Oncoplastic surgery a good option for some breast cancer patients

Sabra Petersen
Cancer patient Sabra Petersen, of Camanche, Iowa.

DCIS – ductal carcinoma in situ – is one of the most common and most easily treated forms of breast cancer. It often shows up as calcifications on a mammogram, rather than a mass, and typically is treated with a lumpectomy, possibly followed by radiation and hormonal therapy.

Sabra Petersen, 55, of Camanche, Iowa, was diagnosed with DCIS in her right breast in March 2015 and had a lumpectomy to remove the calcifications. When the tissue was tested, however, doctors learned the cancer went to the edge of the tissue—there were no cancer-free margins.

“With those results, you know that you might have left some behind,” says Ingrid Lizarraga, MBBS, breast oncology surgeon at University of Iowa Hospitals & Clinics and Holden Comprehensive Cancer Center.

Sabra had three options:

  • Take a little more tissue, which would have likely left her breast misshapen and smaller than the left breast
  • Undergo a mastectomy, which would have removed the breast
  • Have oncoplastic surgery, a surgery to remove the remaining cancer tissue that would make the breast smaller, shape the affected breast so that it is not deformed, and then reduce the size of the unaffected breast to make the two breasts match

“The third option, which was a little different, would allow her to keep her breast—which is what she wanted—and would involve bringing in a plastic surgeon,” Lizarraga says.

“Oncoplastic surgery basically means that we are reducing the breast,” says Wei Chen, MD, a plastic and reconstructive surgeon at UI Hospitals & Clinics. “We do breast reductions all the time, it’s one of the most commonly performed surgeries in plastic surgery. We remove tissue in the breast to reduce its size. With oncoplastic resection, we simply include the cancer in the tissue we remove.”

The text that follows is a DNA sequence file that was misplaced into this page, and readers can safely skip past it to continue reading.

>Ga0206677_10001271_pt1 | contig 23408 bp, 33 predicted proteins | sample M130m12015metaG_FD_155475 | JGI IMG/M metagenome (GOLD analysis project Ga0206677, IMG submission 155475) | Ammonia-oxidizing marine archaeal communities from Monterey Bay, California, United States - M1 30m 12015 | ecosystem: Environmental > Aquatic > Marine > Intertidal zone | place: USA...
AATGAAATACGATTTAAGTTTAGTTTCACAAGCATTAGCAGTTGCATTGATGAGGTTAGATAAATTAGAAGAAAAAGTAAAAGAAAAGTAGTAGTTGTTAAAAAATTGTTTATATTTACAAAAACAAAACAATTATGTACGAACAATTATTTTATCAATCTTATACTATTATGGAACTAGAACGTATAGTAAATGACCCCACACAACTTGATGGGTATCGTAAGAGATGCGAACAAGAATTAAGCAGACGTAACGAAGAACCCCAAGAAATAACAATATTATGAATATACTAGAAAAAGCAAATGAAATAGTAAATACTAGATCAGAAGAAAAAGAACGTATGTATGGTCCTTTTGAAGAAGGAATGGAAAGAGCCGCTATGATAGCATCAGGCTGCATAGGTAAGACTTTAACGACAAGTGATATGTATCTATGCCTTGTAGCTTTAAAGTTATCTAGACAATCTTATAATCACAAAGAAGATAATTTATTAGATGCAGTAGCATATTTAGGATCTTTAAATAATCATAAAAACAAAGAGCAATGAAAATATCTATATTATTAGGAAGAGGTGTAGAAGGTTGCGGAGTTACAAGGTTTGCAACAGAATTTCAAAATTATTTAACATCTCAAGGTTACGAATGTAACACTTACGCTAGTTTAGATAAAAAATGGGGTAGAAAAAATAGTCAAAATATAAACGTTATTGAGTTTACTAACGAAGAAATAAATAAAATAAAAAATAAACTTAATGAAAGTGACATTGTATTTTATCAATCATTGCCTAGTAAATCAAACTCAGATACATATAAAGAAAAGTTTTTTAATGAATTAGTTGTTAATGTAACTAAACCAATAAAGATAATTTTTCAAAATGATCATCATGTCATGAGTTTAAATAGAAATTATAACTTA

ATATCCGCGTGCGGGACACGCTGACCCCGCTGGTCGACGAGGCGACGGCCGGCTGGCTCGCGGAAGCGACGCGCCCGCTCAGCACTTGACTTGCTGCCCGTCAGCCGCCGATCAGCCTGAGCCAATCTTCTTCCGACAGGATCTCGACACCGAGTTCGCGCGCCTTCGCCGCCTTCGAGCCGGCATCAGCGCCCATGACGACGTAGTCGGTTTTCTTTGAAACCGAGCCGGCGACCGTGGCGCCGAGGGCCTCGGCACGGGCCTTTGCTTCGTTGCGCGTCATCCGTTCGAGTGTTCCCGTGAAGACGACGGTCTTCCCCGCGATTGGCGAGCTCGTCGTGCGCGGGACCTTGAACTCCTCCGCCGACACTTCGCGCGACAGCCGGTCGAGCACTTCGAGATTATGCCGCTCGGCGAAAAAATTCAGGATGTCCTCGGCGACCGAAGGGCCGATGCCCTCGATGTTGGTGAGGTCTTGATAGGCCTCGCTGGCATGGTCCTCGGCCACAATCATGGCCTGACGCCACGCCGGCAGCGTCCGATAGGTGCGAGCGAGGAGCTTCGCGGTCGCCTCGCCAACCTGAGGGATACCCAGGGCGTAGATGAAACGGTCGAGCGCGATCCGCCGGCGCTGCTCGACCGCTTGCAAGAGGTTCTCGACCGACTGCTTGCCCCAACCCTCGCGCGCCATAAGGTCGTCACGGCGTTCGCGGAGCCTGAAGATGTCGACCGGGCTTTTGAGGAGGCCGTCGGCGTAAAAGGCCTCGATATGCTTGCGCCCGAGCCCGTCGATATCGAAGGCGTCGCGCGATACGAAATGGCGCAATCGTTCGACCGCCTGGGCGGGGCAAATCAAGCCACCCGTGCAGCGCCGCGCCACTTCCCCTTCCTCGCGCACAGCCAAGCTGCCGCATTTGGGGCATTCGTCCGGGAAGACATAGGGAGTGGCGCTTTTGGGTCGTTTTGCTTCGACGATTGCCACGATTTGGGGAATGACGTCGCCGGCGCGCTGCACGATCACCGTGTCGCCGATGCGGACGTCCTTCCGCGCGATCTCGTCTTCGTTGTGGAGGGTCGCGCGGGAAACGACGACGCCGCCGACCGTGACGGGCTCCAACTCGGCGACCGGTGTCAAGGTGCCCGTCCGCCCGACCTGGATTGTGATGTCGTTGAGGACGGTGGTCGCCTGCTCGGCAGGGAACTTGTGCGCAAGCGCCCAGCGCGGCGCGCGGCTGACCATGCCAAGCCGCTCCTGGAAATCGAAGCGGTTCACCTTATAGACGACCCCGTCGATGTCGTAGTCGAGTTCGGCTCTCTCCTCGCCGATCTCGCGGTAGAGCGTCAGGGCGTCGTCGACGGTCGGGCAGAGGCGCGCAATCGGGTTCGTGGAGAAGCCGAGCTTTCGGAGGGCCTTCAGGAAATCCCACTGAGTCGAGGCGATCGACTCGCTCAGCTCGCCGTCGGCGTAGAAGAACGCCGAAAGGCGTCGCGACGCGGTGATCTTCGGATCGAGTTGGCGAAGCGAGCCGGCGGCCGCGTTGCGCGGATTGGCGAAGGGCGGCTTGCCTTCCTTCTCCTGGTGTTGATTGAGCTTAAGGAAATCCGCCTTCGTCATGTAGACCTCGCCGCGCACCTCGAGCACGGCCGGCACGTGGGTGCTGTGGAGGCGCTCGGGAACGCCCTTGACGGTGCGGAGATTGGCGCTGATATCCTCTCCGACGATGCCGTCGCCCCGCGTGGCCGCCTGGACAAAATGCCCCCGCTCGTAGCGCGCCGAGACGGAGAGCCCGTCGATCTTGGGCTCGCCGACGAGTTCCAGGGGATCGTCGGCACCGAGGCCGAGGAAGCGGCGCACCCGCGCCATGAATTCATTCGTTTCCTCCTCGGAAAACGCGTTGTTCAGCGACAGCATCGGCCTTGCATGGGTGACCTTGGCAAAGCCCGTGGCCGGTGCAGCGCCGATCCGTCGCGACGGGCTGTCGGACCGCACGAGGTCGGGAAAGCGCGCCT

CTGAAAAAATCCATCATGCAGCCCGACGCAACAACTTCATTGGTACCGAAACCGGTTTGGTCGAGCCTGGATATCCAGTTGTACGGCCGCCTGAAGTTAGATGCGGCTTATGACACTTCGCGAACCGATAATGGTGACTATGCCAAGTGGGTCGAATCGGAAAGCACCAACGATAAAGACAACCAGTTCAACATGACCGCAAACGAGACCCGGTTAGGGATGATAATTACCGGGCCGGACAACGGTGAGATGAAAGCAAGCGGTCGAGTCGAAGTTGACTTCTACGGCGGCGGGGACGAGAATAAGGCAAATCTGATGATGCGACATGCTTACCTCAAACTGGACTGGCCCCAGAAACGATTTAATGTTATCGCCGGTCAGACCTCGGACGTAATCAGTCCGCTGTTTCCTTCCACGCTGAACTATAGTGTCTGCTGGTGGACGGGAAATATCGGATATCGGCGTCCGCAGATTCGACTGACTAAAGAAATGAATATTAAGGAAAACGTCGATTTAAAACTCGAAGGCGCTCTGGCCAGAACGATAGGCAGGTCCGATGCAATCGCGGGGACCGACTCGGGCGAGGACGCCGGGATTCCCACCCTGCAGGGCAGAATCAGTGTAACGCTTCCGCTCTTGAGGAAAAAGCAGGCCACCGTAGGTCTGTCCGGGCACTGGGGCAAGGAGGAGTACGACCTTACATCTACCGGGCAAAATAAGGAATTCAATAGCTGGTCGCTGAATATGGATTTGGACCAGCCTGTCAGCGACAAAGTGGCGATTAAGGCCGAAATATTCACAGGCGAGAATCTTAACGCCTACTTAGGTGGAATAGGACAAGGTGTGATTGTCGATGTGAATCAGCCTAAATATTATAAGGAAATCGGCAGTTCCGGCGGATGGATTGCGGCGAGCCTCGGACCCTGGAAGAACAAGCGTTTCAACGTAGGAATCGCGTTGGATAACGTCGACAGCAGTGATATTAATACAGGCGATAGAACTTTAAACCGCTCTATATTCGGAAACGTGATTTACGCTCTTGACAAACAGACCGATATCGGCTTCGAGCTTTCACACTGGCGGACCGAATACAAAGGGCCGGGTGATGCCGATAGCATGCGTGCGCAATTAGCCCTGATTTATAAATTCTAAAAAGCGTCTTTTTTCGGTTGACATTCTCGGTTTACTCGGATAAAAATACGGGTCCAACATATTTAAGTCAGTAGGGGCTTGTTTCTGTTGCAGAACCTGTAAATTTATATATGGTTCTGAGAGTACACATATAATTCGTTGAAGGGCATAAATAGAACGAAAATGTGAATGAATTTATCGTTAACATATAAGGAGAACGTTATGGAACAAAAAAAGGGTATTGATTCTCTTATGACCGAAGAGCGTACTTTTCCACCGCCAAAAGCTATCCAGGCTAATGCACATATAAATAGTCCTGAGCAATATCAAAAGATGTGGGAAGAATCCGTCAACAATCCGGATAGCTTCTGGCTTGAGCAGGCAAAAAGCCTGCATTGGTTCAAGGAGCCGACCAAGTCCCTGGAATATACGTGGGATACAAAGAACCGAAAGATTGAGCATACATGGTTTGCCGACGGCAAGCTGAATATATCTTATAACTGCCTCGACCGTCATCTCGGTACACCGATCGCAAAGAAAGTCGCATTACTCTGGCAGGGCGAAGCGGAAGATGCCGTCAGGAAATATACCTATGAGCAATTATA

Oncoplastic resection isn’t an option for every woman, Chen says. Patients with smaller breasts aren’t good candidates because there is not a lot of tissue available. For larger-breasted women, however, it’s a good alternative.

“It’s a nice option for women who want to be able to save their breasts but who have to have a considerable amount of tissue taken,” Lizarraga says. “I could have gone back in and gotten a lot more tissue, but that breast wouldn’t look the same as the other.”

There are other benefits, too, Chen says.

“Not only are we maintaining the breast shape in both breasts, but we are enhancing the shape—the breast is also lifted in the process,” he says. “The benefits are also cosmetic—we’re improving the appearance and removing the cancer at the same time.”

Sabra, who had just lost her mother to breast cancer two years before her own diagnosis, was pleased with her own result.

“Everyone was wonderful in everything they did to take care of me, not only my physical health but my emotional well-being, too,” she says. “The doctors were very thorough in presenting all of the options and let me make the final decision and then respected that decision.”

It was the peace of mind she needed following her diagnosis. That March, her first thoughts weren’t about herself, or even about her cancer.

She was concerned about her family.

“I was devastated. We had just lost my mom to breast cancer about two years before I was diagnosed, so everyone had just gone through that with her,” Petersen says. “Now they were going to have to go through it with me.”

She also worried for her daughter and two sons—that the cancer might be genetic and they’d all be at risk in the future. Tests proved that wasn’t the case.

“My children have been a great support system,” she says. “They are a source of strength every mother should have, and I’m fortunate to have their support.”

— Molly Rossiter
 Fall 2016